College students who misuse prescription stimulants or opioids often experience negative mental health and academic outcomes even if they don’t use other illicit drugs, a recent Oregon State University study found.
In this case, “misuse” means using a prescription that was not prescribed to that student.
Compared with college students who abstain from illicit drug use altogether, students who misuse prescription stimulants or opioids are more likely to report negative outcomes in measures of anxiety, depression, academic difficulty and chronic pain, as well as higher rates of cannabis, nicotine and heavy alcohol use, the study found.
While these findings may not be surprising, lead author David Kerr said they help demonstrate that misuse of prescription drugs falls on a broader spectrum of drug use.
“It does suggest that using someone else’s prescription drug is not just a one-off behavior, because college students who have misused a stimulant or opioid are distinguishable from those who haven’t, on outcomes we considered,” said Kerr, a psychology professor in OSU’s College of Liberal Arts. “Looking at it another way, prescription drug misusers were more similar to illicit drug users than they were to non-users.”
The study, published earlier this summer in the Journal of American College Health, relied on data from the 2015-16 National College Health Assessment, which contains self-reported measures of recent drug, alcohol and nicotine use for nearly 80,000 students ages 18-24 from four-year colleges and universities nationwide. The survey also asks students about mental health issues and academic status.
Those who only misuse prescription stimulants, such as Adderall, showed similar levels to illicit drug users when it came to heavy alcohol use, anxiety, depressive symptoms and diagnosis of ADHD. Stimulant-misusing students actually fared worse in terms of academic difficulty than students who only used illicit drugs, which suggests that students without ADHD might use a friend’s prescription stimulant in the hopes that it will give them an academic boost, Kerr said.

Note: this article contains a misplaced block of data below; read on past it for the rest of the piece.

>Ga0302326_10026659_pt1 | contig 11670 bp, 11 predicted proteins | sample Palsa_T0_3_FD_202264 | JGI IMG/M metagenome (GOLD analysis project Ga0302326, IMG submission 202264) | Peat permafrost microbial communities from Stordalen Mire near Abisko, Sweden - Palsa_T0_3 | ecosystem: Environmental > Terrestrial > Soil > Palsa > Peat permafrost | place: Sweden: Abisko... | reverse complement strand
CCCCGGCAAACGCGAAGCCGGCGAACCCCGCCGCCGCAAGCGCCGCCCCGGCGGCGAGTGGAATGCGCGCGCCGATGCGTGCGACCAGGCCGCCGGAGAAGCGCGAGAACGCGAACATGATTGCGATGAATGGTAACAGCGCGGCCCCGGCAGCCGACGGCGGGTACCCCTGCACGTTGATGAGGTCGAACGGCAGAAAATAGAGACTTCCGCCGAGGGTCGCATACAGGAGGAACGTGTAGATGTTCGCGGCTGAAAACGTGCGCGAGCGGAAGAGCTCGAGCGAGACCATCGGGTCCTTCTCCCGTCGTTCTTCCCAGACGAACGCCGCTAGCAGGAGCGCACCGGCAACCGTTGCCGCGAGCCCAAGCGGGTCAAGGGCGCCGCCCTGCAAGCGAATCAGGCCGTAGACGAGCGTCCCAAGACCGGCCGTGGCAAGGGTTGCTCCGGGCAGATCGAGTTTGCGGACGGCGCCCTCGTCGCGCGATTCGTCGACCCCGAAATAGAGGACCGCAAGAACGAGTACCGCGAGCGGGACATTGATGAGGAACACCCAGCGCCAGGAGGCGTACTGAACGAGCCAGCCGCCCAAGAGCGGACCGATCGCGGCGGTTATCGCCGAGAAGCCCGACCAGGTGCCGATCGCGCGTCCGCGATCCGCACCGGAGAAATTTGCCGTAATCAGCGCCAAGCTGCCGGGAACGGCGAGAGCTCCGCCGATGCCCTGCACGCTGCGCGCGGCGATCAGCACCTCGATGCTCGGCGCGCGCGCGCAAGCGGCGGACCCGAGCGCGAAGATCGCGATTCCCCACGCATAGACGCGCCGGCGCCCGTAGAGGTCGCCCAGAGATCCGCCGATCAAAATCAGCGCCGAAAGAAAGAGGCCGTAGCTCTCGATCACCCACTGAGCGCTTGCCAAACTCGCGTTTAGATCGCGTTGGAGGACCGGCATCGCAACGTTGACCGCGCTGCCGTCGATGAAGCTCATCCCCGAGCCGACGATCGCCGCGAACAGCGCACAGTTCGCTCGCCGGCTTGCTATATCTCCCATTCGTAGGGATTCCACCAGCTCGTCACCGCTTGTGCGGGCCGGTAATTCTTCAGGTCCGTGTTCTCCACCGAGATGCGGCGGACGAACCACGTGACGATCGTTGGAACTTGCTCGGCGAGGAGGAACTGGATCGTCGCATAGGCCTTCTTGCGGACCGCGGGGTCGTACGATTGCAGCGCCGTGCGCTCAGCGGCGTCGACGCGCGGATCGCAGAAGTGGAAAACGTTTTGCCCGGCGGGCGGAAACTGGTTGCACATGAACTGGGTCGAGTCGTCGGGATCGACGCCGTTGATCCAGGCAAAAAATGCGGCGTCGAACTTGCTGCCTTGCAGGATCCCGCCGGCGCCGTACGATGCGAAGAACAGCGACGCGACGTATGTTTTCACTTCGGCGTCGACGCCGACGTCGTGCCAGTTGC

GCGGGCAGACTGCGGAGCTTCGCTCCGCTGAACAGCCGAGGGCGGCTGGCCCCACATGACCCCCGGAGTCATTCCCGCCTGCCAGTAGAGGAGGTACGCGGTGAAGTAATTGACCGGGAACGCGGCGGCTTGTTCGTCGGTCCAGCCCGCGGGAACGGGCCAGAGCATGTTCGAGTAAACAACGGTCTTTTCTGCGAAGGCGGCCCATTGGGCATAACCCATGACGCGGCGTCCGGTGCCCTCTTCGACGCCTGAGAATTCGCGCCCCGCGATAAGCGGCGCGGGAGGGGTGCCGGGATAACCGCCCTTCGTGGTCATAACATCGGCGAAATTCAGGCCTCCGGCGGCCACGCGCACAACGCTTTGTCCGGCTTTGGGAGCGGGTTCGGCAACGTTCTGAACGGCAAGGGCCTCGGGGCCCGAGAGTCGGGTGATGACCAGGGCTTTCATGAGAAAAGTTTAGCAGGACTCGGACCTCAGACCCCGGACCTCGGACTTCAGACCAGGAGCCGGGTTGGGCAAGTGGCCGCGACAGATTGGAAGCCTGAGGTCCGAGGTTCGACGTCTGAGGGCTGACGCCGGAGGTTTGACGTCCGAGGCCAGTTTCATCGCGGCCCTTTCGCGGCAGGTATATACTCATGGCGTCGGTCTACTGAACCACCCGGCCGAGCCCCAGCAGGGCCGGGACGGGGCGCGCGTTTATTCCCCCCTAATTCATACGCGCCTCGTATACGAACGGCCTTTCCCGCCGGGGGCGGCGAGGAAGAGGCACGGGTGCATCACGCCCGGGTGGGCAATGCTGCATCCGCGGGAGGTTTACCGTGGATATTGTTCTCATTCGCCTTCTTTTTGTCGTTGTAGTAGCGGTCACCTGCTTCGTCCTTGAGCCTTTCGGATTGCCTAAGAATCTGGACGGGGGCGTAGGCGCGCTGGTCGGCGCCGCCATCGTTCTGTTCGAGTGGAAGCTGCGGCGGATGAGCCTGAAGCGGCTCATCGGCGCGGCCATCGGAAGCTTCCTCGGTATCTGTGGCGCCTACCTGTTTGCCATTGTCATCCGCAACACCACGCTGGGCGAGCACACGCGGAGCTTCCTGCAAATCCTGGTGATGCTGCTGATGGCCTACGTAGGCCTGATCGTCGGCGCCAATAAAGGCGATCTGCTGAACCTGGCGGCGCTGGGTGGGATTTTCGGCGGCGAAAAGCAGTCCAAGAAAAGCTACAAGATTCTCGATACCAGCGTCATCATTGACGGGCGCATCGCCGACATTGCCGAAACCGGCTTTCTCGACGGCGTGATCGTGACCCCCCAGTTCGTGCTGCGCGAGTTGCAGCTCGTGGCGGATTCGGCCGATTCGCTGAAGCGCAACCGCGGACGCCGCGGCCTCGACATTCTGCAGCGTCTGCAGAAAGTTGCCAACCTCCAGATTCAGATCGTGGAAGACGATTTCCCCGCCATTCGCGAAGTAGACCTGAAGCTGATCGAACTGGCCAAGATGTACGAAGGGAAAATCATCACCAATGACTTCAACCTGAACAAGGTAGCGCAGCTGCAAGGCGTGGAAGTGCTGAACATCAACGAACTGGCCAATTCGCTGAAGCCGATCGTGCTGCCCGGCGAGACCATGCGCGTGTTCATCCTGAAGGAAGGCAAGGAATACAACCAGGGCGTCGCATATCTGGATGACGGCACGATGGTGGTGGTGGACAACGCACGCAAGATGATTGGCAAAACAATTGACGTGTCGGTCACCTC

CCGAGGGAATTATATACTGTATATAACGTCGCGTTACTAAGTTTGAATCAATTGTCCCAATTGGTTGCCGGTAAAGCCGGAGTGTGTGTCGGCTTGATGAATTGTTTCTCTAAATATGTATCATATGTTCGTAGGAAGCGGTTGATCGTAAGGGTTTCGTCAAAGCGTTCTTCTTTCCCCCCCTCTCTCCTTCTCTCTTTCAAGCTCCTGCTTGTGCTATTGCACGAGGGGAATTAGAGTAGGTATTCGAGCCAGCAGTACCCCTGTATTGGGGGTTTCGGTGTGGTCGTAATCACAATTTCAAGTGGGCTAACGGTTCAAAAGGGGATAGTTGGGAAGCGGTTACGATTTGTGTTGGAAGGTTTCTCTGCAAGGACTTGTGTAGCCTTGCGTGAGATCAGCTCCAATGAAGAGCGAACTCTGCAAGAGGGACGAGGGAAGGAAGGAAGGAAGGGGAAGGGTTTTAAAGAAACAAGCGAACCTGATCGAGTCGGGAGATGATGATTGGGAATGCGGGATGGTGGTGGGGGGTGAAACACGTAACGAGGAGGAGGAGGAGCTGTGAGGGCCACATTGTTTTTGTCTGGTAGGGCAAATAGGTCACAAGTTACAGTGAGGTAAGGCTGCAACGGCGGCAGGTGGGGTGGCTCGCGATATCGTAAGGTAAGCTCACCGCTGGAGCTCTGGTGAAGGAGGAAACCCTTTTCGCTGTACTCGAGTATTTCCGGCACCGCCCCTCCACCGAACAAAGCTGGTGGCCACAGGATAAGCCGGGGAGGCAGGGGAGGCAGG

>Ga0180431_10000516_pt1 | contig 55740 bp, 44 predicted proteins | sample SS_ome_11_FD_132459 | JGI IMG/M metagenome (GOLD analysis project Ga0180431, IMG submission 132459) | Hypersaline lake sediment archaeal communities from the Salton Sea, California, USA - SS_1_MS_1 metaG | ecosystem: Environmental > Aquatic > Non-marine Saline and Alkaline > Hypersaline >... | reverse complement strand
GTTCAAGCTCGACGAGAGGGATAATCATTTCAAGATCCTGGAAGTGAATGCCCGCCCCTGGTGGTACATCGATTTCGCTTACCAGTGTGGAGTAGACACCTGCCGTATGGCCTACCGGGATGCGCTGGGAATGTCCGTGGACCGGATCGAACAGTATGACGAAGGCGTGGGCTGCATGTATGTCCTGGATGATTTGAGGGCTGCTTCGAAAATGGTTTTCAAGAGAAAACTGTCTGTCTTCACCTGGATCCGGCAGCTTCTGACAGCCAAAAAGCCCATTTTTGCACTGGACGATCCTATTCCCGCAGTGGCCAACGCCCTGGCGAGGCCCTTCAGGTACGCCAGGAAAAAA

Those who only misuse prescription opioids, such as OxyContin, reported similar levels to illicit drug users on measures of depressive symptoms, anxiety and difficulty with academics. Prescription opioid users were slightly more likely to report chronic pain than illicit drug users, which may suggest some students use another person’s prescription opioid for pain relief, researchers said.
On most measures, students who used both prescription and illicit drugs reported worse outcomes than students who only misused one of these prescription drugs.
In analyzing the demographics of people who completed the survey, researchers found that students living in fraternities and sororities were overrepresented in the group of prescription stimulant misusers. Kerr speculated that there may be a culture of greater availability and sharing of stimulants in Greek houses.
Moving forward, Kerr said one lesson from this study is the need for targeted drug-use education efforts.
“We need to get the message to students in need that this is not going to be a helpful way to cope with poor grades or really anything else,” he said. “If you think you have ADHD, you should get assessed; if you think medication might be helpful, you should work with a health care provider on that. Don’t try to be your own pharmacist.”
Misusing prescription stimulants can be dangerous for people with heart arrhythmias or other conditions, while opioids are highly addictive and can also pose serious health risks when combined with other substances like alcohol.
“We also need to reach students or others who do have a prescription and may be trying to help by sharing it with someone else,” Kerr said. “For example, pharmacists and doctors could caution patients against thinking they’re doing their friends a favor by giving them spare drugs.”
Source: Oregon State University